The Togolese people have gone to the polls to decide whether to give Faure Gnassingbe a third term. The president faced a divided opposition in voting already delayed to make late changes to how results are tallied.
Oddsmakers and commentators expected Togo's presidential incumbent, Faure Gnassingbe, to win a third term in office and extend his family's grip on power into a second half-century after Saturday's single-round election. Campaigning went largely peacefully, with no signs of the tensions that led to violence in 2005, when at least 500 died and thousands were injured after the election.
The 48-year-old president called on people in the West African nation of just under 7 million to "vote in peace." The president's autocratic father, Gnassingbe Eyadema, who died of a heart attack in 2005, had seen Togo placed under sanctions by the European Union and other international bodies because of rights violations.
Up to 3.5 million voters were eligible to choose from Gnassingbe and four challengers. Jean-Pierre Fabre, who took second place in the 2010 vote with 34 percent, is running as the opposition's consensus candidate. Rivals say Togo needs new leadership after 48 years with Gnassingbe's family in charge and had previously tried to chip away at the president's power in the 2013 legislative elections.
Early results could come Sunday. The provisional count would be expected by the end of the month. Gnassingbe's mandate ends May 3.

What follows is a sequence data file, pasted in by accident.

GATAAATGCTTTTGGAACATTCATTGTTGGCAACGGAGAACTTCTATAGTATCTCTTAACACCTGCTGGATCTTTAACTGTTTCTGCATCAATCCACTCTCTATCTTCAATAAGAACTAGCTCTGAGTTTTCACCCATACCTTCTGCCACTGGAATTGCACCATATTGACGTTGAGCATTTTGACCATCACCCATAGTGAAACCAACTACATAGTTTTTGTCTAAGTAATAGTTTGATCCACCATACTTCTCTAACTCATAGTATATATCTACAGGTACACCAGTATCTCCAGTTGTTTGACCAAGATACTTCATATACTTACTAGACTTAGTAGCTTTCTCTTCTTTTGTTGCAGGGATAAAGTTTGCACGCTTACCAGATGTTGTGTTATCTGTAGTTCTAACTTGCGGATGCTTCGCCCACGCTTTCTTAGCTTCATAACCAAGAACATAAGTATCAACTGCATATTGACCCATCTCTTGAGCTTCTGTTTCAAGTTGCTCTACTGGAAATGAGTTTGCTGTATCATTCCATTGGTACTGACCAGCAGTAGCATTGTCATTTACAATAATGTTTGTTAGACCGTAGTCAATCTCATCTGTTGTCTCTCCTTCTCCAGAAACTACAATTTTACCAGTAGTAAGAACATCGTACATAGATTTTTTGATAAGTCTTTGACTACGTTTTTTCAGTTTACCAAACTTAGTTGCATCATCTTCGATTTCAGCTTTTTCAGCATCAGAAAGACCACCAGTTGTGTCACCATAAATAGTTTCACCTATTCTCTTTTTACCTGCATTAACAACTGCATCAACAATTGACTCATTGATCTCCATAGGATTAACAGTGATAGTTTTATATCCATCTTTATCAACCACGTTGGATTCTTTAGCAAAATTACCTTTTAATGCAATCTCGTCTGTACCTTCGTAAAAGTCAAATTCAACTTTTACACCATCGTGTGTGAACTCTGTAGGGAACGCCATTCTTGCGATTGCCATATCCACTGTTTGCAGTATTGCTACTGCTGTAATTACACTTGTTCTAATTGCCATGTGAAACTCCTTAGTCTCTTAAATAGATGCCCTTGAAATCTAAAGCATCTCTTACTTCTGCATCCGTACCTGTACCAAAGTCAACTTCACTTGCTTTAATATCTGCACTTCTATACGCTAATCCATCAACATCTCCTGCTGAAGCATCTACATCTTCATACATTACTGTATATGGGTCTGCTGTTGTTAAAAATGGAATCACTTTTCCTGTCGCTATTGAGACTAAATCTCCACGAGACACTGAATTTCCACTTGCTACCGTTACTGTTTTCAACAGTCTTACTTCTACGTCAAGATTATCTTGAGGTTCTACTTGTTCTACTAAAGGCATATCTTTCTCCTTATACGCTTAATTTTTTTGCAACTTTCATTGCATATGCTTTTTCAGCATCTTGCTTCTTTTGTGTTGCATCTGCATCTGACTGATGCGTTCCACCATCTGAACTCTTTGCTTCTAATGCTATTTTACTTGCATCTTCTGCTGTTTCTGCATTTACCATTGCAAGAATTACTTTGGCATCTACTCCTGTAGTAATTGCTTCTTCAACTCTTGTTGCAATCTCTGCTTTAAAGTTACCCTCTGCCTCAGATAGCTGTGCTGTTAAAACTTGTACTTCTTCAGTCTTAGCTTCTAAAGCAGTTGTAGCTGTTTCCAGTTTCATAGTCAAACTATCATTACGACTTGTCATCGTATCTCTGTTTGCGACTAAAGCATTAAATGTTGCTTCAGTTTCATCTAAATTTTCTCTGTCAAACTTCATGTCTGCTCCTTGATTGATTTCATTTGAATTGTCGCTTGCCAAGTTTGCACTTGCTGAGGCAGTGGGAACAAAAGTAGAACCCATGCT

'Candidates have spoken'
Last year, lawmakers failed to pass a bill limiting presidents to two terms. Should he get a third mandate, Gnassingbe has said he would ease poverty by pursuing the infrastructure-driven economic growth he has overseen since the violence that followed the 2005 elections. Campaign slogans, dominated by puns using his first name, Faure - similar to the French for "strong" - pledge more schools, roads and opportunities in the transport and services hub he has tried to establish.
The opposition has alleged inaccuracy-riddled voter rolls that might favor Gnassingbe, expressing fears that an electronic system could facilitate rigging in an election delayed for 10 days. Fabre's camp has refused to accept results from the electronic system, warning that it might lead to an uprising.
A spokesman for UN Secretary-General Ban Ki-moon called for the Togolese people to make challenges in the courts - not on the streets. Togo's government deployed 9,000 security personnel nationwide on Saturday.
In 2005, protestersburned down Germany's cultural center
in Lome, and investors from the Bundesrepublik have remainedshy of putting their money
into the country since.
mkg/rc (Reuters, AFP, dpa, AP)